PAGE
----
Comp167, Fall 2017
Prof. Donna Slonim
Introduction to Computational Biology
Monday and Wednesday, 10:30-11:45am, Halligan Room 111A
Office hours: Halligan 107B, Tuesdays 1:30-2:30 and Fridays, 11-12; or by appointment.
TA Office hours: Monday, 1-2:30pm (Hannah Voelker), Tuesday, 8-9:30 pm (Dan Meyer), or by appt.
|Weds., Sep. 6|| Class overview and administrivia.
Introduction to sequences and sequence comparison.
| Syllabus handout.
Zvelebil & Baum (ZB): Chapter 1 and Section 4.1
| For CS students new to biology: Larry Hunter's article,
Molecular Biology for Computer Scientists.
For bio or BME students or others with less formal CS background: either Corman, Leiserson, Rivest and Stein Chapters 2 + 3, or Jones and Pevzner, Chapter 2: Bio O notation, NP-completeness.
|Mon., Sep. 11|| Sequence alignment:
Global alignment. Dynamic programming. Local alignment.
|ZB: Sections 4.2, 4.5 (pp. 87-89 only); 5.2|| Global alignment: Durbin, pp. 17-22.
Local alignment: Durbin, pp. 23-24, 29-30
|Weds., Sep. 13||Sequence alignment: gaps, scoring matrices. Hwk 1 out||ZB: Sections 4.3, 4.4, 5.1|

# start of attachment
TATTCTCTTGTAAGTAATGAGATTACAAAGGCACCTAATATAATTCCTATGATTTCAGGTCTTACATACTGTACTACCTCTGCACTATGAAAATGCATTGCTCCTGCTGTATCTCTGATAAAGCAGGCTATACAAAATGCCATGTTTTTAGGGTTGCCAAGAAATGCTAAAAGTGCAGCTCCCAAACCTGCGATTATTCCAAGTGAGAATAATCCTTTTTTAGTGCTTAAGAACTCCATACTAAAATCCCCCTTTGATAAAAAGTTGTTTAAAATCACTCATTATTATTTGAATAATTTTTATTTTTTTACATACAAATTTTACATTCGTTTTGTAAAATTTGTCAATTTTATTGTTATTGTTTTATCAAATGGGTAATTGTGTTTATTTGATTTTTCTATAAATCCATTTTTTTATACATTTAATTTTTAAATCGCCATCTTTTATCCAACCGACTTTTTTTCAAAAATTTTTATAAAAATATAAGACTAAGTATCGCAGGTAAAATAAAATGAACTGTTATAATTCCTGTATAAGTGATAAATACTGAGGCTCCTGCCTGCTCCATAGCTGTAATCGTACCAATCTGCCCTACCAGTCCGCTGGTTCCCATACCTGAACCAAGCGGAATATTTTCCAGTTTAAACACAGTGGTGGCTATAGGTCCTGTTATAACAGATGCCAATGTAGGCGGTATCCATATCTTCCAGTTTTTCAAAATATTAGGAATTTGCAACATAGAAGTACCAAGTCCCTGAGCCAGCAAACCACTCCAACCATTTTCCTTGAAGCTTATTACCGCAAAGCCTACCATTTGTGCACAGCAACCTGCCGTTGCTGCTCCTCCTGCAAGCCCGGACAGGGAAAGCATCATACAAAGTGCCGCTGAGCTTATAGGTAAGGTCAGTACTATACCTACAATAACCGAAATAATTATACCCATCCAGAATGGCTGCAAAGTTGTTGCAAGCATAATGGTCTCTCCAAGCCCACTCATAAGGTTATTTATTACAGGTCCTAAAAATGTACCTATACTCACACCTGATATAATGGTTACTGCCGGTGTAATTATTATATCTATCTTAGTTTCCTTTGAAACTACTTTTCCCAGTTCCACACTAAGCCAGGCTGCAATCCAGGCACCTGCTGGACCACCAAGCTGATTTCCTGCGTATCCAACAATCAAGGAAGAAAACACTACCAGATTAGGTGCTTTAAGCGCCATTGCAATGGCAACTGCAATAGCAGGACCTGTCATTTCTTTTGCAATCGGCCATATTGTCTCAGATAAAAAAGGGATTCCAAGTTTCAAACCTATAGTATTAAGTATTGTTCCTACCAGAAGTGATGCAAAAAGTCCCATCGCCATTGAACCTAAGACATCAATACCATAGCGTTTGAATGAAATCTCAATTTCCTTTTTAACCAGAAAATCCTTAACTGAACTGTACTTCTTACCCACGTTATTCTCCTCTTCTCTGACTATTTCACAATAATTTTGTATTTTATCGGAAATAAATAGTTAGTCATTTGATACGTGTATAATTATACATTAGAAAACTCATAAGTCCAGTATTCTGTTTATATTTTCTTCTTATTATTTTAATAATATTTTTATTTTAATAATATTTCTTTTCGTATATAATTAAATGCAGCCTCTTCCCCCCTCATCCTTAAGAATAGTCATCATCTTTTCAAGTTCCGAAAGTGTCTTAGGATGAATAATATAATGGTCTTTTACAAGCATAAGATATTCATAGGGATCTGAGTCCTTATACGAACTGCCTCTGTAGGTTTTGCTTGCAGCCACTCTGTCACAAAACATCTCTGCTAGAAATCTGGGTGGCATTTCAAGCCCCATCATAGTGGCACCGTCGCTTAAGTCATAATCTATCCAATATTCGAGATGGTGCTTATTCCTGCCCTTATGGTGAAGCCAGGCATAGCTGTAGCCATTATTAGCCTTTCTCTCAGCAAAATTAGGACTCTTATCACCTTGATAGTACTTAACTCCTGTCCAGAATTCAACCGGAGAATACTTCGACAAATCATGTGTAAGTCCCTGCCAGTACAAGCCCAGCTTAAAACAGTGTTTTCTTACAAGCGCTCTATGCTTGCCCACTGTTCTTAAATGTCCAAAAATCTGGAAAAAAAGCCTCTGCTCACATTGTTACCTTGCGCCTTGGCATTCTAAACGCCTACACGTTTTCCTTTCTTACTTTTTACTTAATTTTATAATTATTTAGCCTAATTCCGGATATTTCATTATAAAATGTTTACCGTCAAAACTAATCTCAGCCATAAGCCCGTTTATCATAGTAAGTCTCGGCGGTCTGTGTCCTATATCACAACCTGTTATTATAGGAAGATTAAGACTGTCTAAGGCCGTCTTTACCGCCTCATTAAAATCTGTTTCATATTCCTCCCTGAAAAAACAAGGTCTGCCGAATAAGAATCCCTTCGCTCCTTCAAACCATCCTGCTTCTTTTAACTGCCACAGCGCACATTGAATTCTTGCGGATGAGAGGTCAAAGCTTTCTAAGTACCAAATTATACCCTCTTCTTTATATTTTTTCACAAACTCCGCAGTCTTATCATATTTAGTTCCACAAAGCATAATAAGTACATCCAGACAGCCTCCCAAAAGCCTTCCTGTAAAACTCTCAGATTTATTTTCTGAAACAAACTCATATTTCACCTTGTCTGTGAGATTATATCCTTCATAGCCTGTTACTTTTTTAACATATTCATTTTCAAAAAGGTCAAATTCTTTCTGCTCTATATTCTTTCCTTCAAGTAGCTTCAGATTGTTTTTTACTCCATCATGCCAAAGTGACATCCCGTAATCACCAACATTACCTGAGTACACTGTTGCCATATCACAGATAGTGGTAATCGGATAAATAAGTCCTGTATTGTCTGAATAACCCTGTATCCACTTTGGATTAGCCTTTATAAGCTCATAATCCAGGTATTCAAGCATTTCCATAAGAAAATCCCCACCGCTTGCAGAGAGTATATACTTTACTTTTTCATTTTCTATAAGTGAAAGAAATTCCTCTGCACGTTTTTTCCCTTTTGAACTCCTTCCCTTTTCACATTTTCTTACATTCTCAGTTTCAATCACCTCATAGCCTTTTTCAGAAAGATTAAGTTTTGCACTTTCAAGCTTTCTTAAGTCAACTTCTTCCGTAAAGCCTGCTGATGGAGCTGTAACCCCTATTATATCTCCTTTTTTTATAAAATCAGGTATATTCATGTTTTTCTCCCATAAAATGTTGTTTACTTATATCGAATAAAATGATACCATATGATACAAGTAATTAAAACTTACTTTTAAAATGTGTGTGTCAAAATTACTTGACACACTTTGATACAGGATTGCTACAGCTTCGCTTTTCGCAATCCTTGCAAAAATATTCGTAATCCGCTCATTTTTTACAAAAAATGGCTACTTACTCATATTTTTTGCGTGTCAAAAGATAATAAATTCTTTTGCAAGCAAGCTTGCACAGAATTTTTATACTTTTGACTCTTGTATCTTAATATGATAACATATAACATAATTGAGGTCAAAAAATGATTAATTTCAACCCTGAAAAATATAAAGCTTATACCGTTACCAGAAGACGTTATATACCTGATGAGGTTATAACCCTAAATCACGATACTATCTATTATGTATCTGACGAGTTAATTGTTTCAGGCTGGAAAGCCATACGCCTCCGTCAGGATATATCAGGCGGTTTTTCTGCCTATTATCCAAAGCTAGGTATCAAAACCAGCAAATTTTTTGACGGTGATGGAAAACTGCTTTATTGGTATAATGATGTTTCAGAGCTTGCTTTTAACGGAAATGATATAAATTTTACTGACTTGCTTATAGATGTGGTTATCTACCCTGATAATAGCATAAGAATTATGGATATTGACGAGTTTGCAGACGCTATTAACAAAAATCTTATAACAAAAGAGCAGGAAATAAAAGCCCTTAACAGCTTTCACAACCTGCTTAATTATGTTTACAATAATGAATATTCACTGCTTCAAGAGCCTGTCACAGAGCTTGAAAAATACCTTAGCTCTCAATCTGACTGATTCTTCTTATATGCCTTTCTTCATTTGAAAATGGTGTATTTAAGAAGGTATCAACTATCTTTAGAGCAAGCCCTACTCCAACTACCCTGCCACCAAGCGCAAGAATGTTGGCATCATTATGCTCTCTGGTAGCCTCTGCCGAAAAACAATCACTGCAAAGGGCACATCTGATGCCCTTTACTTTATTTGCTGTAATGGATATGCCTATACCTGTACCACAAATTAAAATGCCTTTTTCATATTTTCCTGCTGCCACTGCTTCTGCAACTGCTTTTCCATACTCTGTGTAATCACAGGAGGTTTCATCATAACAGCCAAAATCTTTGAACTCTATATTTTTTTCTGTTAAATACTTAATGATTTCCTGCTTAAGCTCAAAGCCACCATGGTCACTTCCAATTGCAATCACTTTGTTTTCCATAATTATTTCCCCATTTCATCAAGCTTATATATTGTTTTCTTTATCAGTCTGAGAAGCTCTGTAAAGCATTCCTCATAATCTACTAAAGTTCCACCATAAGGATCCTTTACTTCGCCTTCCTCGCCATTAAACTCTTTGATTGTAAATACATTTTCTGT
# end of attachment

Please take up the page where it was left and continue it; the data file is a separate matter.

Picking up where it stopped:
|Mon., Sep. 18|| Database search, BLAST, FASTA algorithms
Significance of alignment scores.
|ZB: 4.6-4.7, 5.3 (except the section on suffix trees).|
|Weds., Sep. 20||Database search: Significance of alignment scores, Information Content, compressive BLAST||ZB: 5.4||Altschul's tutorial on statistics of sequence similarity scores. Warren Gish's webpage on information theory and alignment scoring statistics. Compressive BLAST|
|Mon., Sep. 25||DNA motifs, profiles. Gibbs sampling. Iterative search. Hwk 1 due; Hwk 2 out||ZB: 6.1, 6.6|| Original
paper on the Gibbs sampler for local multiple alignment
Original paper on MEME algorithm
|Weds., Sep. 27||Finish Gibbs sampling, MEME. Multiple sequence alignment: optimal method||Ron Shamir's MSA notes||ZB: 4.5 (pp. 90-93), 6.4-6.5; Durbin, 6.1--6.4|
|Mon., Oct. 2||Multiple sequence alignment: progressive methods, NP completeness, star alignment|
|Weds., Oct. 4||Finish MSA; midterm review Hwk 2 due|
|Mon., Oct 9||NO CLASS|
|Weds., Oct. 11||MIDTERM 1|
|Mon., Oct. 16||Sequence assembly: Introduction. deBruijn graphs and Eulerian paths.|